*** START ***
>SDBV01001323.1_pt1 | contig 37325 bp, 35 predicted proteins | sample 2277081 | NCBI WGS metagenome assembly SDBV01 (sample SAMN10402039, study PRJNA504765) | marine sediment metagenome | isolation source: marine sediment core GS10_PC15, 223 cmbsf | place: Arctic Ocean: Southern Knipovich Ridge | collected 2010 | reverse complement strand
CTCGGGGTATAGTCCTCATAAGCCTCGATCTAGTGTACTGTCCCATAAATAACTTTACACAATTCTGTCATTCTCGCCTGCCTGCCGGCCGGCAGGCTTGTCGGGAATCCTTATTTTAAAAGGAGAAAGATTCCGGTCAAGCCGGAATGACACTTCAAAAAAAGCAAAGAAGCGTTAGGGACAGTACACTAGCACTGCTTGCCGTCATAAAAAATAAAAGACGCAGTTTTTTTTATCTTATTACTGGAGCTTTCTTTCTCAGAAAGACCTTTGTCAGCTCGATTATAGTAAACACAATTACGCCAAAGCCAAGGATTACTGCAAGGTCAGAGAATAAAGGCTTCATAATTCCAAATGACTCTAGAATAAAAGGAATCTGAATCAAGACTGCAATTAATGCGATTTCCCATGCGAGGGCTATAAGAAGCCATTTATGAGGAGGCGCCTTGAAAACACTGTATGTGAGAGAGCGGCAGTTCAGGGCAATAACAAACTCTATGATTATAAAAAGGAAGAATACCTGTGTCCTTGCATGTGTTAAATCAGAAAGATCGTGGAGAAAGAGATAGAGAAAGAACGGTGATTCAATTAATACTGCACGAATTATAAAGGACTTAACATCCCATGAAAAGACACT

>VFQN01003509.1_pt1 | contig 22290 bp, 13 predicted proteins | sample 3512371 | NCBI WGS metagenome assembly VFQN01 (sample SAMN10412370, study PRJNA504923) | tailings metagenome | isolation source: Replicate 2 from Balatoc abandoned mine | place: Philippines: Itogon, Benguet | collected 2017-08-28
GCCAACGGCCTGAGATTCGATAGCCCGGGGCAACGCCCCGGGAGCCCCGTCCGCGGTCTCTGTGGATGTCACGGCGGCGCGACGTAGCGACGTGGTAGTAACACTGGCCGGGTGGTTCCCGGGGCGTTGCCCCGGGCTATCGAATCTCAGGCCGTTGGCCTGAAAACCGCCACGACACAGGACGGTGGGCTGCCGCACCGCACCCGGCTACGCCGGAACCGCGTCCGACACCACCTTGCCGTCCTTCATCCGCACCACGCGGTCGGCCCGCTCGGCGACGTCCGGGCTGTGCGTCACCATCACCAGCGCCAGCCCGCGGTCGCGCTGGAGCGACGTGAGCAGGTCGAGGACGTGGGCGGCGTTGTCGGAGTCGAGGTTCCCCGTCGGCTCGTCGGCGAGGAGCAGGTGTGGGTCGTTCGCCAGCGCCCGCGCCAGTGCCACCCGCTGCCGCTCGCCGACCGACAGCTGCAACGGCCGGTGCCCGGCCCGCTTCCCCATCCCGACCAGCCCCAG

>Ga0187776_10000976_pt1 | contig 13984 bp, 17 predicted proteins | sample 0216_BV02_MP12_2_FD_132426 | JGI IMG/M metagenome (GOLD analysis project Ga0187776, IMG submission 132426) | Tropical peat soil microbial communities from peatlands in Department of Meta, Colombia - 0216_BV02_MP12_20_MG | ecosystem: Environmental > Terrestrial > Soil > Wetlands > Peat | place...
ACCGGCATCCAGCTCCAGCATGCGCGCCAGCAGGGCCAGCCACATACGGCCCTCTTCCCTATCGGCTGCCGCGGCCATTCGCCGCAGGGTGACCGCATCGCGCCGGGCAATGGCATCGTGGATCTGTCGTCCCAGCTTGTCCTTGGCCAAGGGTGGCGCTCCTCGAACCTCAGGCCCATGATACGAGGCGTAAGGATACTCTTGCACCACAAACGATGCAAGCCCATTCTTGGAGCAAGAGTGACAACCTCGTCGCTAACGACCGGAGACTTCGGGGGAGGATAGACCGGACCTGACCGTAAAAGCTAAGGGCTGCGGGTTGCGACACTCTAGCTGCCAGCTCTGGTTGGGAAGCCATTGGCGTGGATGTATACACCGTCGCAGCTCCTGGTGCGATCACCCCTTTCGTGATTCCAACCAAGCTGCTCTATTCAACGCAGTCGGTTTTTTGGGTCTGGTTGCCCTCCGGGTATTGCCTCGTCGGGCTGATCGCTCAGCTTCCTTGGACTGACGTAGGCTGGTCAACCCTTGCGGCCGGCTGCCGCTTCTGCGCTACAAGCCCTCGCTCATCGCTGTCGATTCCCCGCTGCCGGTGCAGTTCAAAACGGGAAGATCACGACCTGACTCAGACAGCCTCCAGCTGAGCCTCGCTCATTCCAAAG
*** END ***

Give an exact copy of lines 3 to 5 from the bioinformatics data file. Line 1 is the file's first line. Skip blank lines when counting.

>VFQN01003509.1_pt1 | contig 22290 bp, 13 predicted proteins | sample 3512371 | NCBI WGS metagenome assembly VFQN01 (sample SAMN10412370, study PRJNA504923) | tailings metagenome | isolation source: Replicate 2 from Balatoc abandoned mine | place: Philippines: Itogon, Benguet | collected 2017-08-28
GCCAACGGCCTGAGATTCGATAGCCCGGGGCAACGCCCCGGGAGCCCCGTCCGCGGTCTCTGTGGATGTCACGGCGGCGCGACGTAGCGACGTGGTAGTAACACTGGCCGGGTGGTTCCCGGGGCGTTGCCCCGGGCTATCGAATCTCAGGCCGTTGGCCTGAAAACCGCCACGACACAGGACGGTGGGCTGCCGCACCGCACCCGGCTACGCCGGAACCGCGTCCGACACCACCTTGCCGTCCTTCATCCGCACCACGCGGTCGGCCCGCTCGGCGACGTCCGGGCTGTGCGTCACCATCACCAGCGCCAGCCCGCGGTCGCGCTGGAGCGACGTGAGCAGGTCGAGGACGTGGGCGGCGTTGTCGGAGTCGAGGTTCCCCGTCGGCTCGTCGGCGAGGAGCAGGTGTGGGTCGTTCGCCAGCGCCCGCGCCAGTGCCACCCGCTGCCGCTCGCCGACCGACAGCTGCAACGGCCGGTGCCCGGCCCGCTTCCCCATCCCGACCAGCCCCAG

>Ga0187776_10000976_pt1 | contig 13984 bp, 17 predicted proteins | sample 0216_BV02_MP12_2_FD_132426 | JGI IMG/M metagenome (GOLD analysis project Ga0187776, IMG submission 132426) | Tropical peat soil microbial communities from peatlands in Department of Meta, Colombia - 0216_BV02_MP12_20_MG | ecosystem: Environmental > Terrestrial > Soil > Wetlands > Peat | place...